Royal Grammar School


Geographers go Deep in Yorkshire

Geographers go Deep in Yorkshire

That old myth suggests Sunday is the day of rest, but not for a bunch of enthusiastic Year 9 geographers and their teachers who set off for on a 230 mile round trip to the depths of Yorkshire.

And deep it was in every sense. Deep in the Pennines was the destination for this group, this geological wonder is where the glaciated Clapdale dissects one of the best uplifted and exposed limestone plateaux in Europe. The group were astounded by the sheer chasm of Trow Gill and the enormity of 350 million years of geological history of this landscape.

As the group ventured into the landscape, the students paused for thought at the naturally eroded cavern, Devil's Kitchen, taking in how the force of glacial meltwater created it and the adjacent gorge, before filtering deep into the porous limestone to leave a dried up waterfall.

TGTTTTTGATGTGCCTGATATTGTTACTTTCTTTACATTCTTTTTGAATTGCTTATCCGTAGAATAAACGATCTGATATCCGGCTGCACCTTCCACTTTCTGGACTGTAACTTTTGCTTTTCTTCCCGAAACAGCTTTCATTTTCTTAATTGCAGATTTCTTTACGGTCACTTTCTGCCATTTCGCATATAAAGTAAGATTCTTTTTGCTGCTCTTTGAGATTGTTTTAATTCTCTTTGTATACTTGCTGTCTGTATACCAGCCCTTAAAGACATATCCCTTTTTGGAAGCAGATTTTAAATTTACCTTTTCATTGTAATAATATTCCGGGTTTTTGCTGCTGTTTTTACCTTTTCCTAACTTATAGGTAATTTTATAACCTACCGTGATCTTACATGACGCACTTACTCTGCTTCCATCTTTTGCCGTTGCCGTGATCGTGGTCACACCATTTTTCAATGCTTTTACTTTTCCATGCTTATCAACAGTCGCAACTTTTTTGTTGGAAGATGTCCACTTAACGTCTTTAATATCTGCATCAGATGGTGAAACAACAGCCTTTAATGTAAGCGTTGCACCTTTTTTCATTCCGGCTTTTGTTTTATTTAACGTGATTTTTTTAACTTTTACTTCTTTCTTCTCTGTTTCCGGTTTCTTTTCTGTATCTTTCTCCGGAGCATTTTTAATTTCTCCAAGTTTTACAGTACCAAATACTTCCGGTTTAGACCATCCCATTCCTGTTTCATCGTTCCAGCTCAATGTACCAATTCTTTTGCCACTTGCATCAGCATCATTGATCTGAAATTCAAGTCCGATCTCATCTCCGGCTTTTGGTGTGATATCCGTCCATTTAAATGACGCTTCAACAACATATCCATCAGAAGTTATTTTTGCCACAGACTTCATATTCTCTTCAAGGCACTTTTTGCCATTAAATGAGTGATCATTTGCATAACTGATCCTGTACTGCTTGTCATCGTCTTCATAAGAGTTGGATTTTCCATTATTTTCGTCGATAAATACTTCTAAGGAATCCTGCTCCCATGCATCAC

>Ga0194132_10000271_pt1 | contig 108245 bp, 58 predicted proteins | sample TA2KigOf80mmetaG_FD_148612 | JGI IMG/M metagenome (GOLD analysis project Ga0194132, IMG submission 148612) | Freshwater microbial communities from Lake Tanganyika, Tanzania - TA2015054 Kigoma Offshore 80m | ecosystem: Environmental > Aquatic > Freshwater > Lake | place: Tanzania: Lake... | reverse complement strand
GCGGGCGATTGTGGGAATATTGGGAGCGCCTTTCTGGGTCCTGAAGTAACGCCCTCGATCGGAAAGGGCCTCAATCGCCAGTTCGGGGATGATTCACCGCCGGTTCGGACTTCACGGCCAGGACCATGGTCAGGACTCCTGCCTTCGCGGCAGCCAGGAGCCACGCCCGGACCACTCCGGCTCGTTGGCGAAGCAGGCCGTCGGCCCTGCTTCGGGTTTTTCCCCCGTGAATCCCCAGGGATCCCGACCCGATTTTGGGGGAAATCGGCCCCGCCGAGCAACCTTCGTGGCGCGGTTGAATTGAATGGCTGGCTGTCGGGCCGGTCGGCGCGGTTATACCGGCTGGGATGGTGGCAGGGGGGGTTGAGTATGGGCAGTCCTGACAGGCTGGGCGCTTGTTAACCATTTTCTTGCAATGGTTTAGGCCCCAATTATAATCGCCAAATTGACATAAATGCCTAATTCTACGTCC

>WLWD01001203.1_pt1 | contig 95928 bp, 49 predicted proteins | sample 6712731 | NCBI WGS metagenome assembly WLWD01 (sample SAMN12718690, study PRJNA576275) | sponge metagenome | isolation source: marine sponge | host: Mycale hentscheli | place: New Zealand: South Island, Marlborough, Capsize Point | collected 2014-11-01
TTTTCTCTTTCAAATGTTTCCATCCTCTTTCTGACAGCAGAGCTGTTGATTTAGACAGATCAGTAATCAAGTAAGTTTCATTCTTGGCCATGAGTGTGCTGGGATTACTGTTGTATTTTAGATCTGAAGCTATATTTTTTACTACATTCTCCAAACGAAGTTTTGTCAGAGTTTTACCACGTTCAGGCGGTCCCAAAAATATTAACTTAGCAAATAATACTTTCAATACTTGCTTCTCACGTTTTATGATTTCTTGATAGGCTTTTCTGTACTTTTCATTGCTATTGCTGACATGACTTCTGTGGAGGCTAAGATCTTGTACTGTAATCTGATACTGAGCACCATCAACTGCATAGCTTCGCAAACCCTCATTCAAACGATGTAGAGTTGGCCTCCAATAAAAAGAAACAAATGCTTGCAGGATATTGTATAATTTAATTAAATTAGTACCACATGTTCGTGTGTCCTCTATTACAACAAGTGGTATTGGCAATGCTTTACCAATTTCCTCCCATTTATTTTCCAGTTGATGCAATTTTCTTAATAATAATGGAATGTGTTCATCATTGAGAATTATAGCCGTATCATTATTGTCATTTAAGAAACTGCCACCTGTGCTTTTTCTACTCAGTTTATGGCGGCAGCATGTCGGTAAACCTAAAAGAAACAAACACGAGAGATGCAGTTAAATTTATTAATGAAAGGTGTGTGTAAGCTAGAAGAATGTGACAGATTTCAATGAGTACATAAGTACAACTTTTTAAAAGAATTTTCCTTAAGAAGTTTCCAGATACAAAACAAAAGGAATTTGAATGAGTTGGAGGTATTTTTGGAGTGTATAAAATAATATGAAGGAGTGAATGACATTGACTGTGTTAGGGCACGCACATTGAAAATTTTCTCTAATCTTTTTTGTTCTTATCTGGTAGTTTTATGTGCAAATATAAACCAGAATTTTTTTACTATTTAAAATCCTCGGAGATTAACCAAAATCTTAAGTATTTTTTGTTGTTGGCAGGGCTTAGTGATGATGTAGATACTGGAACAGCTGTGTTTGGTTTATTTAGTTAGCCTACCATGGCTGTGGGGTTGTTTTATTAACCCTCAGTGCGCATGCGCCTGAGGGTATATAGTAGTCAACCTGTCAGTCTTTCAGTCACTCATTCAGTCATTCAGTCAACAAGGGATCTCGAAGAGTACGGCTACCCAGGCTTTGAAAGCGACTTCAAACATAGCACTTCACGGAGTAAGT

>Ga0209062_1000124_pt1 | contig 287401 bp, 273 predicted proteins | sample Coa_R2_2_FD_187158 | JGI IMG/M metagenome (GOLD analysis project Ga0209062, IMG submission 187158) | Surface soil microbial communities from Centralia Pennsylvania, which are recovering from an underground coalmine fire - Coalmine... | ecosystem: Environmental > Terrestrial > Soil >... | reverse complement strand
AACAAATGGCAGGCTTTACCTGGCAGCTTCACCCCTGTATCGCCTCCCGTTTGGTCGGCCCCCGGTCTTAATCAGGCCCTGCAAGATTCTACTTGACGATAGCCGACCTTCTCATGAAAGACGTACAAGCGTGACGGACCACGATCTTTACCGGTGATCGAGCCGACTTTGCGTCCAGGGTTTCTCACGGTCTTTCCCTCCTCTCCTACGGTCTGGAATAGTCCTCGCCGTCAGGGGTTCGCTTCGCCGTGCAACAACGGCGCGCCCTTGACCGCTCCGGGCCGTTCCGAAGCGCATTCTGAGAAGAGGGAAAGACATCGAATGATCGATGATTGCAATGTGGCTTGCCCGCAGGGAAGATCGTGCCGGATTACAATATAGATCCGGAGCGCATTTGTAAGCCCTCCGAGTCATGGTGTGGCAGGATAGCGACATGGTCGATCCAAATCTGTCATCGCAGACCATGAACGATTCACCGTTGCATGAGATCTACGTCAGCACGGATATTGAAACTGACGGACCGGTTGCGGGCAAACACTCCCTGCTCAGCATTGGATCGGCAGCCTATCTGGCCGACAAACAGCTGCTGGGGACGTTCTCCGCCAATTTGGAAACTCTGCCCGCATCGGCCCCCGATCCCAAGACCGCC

The group scrambled up the waterfall reaching the plateau and seeing the deep solution holes that hinted at a vast subterranean world beneath. Bar Pot, Disappointment Pot and Gaping Gill (a 98m deep abyss swallowing the entire Fell Beck as it plummets from Ingleborough) were all explored and the students pondered 'where did it go?' Back at Ingleborough Cave is the answer, with the evidence on show surging from a limestone cliff at its entrance.

The group entered the rock, a third of a mile in, 80m below ground to see calicum carbonate formations suck as stalactites, stalagmites, pillars and flowstones. Along with the cave's fossils, their study can unlock evidence of tectonic upheaval, geological evolution, climate change, glaciation and human history (left by a Victorian speleologist's graffiti). 

If you haven't been to this area of Yorkshire, we highly recommend you going. And we look forward to taking more journeys to the area with future student groups.